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BHP Commentary and Outlook for Liquified Natural Gas

Gasoil News - Published on Tue, 25 Feb 2020

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The Japan Korea Marker price for LNG averaged USD 5.20/MMbtu DES Japan in the first half of 2020 financial year, more than 10 per cent lower than the prior half, with the price ranging from $4.10 to USD 7.00/MMbtu. Prices were weighed down by large increments of new supply coming on–line just as Asian demand growth was pausing for breath after the frenetic expansion of the two prior years. That put the onus on Europe to absorb the excess cargoes, which in turn led to a material increase in the utilisation of European storage in advance of and through the northern winter. Beyond the reporting period, against the backdrop of the Covid–19 situation, the forward curve has been pricing shoulder season JKM close to USD 3/MMBtu. It is important to note that this is not necessarily where all producers and consumers will transact. The majority of LNG molecules still change hands under long term oil linked contracts, although the proportion has been declining in recent years.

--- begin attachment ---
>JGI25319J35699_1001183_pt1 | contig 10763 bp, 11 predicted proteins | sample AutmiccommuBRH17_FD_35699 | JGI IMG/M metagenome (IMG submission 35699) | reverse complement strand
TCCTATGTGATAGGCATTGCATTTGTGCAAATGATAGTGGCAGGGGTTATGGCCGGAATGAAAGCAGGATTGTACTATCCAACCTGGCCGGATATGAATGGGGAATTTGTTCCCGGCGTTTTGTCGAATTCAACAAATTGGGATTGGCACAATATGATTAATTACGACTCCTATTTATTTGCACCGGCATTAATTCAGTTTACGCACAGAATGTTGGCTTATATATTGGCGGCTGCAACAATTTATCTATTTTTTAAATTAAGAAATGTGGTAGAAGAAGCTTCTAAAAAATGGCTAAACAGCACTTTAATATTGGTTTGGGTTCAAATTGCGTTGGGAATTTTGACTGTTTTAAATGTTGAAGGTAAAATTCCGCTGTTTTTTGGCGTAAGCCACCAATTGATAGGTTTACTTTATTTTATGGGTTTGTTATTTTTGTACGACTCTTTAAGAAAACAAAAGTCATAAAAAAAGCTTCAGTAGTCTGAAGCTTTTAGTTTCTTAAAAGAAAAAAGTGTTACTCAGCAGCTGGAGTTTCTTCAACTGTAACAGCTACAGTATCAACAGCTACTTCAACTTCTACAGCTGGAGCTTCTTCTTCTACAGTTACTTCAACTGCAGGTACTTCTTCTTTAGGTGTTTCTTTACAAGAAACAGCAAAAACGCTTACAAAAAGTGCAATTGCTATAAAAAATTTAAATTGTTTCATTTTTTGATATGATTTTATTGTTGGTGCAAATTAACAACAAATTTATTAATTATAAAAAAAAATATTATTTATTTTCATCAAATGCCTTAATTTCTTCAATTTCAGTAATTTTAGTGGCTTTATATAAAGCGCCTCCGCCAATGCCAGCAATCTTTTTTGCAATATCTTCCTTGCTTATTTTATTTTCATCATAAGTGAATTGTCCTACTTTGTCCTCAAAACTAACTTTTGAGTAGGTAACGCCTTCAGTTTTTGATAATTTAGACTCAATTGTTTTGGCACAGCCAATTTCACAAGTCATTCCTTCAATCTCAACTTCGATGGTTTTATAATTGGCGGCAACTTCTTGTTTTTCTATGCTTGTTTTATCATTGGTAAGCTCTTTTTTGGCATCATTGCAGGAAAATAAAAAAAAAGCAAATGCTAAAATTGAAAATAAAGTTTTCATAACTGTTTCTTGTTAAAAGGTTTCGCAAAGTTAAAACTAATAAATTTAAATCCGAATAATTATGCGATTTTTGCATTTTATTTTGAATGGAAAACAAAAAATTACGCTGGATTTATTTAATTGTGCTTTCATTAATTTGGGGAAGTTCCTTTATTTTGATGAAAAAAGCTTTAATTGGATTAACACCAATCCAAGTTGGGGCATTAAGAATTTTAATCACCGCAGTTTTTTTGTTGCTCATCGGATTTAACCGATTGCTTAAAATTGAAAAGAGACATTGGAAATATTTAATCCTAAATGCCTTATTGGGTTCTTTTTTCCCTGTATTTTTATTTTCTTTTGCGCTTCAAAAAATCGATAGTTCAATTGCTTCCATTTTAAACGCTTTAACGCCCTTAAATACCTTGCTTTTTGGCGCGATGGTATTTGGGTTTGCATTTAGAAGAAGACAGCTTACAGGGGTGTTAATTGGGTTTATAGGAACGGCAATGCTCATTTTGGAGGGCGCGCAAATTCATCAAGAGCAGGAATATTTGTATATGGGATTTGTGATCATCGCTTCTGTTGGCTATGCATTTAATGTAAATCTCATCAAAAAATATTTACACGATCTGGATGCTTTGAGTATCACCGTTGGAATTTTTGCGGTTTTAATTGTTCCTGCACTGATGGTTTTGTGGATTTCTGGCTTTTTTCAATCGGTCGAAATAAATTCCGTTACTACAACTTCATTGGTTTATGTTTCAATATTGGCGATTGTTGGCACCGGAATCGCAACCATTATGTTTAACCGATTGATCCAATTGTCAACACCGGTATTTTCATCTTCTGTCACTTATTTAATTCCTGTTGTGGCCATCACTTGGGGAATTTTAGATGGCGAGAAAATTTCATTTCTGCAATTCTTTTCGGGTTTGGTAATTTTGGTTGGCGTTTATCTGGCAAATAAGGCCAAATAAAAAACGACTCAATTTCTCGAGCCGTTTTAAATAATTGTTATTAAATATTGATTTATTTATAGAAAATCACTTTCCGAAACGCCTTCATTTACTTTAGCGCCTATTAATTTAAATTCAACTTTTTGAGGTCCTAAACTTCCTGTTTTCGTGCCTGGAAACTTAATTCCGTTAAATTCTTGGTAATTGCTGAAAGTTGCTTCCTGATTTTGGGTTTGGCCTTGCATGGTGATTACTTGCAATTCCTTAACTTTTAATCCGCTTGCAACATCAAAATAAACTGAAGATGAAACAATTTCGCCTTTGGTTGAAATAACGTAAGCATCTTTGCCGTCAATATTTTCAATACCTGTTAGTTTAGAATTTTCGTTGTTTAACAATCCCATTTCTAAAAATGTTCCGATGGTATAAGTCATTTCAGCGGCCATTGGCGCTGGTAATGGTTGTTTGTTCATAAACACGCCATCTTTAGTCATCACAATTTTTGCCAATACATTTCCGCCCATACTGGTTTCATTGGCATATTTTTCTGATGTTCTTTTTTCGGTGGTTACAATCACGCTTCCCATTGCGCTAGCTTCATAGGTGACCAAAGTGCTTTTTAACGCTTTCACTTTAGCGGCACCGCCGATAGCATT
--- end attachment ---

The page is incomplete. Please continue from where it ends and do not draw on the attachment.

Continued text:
Looking ahead, within our generally constructive outlook for LNG demand growth the key uncertainties are Chinese energy mix policies and the scale of competing supply of indigenous and pipeline gas; the level of investment in new gas infrastructure in India; the timing and scale of nuclear restarts in Japan and energy mix policies in South Korea. Outside Asia, the amount of Russian pipeline gas supplied to Europe also represents a swing factor for the outlook.

On the supply side, a large increment of new production came to market in calendar year 2019, with an overflow from incomplete ramp–ups expected to influence fundamentals in 2020. That will add to the already large pipeline of projects where first gas is anticipated in calendar 2020. Similar to the impact of the 2019 overflow on 2020, 2020 ramp–ups are expected to have a substantial shadow effect on 2021, in our view.

Despite the strong LNG demand growth that BHP projects for the medium–term, current and committed capacity is likely to supply the market fully until the middle of next decade, with considerable overflow from Asia to Europe expected at times. Beyond the mid–2020s new projects will be required in a global gas market where the marginal supply looks likely to come from North American LNG exports under a range of scenarios.

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Posted By : Rabi Wangkhem on Tue, 25 Feb 2020
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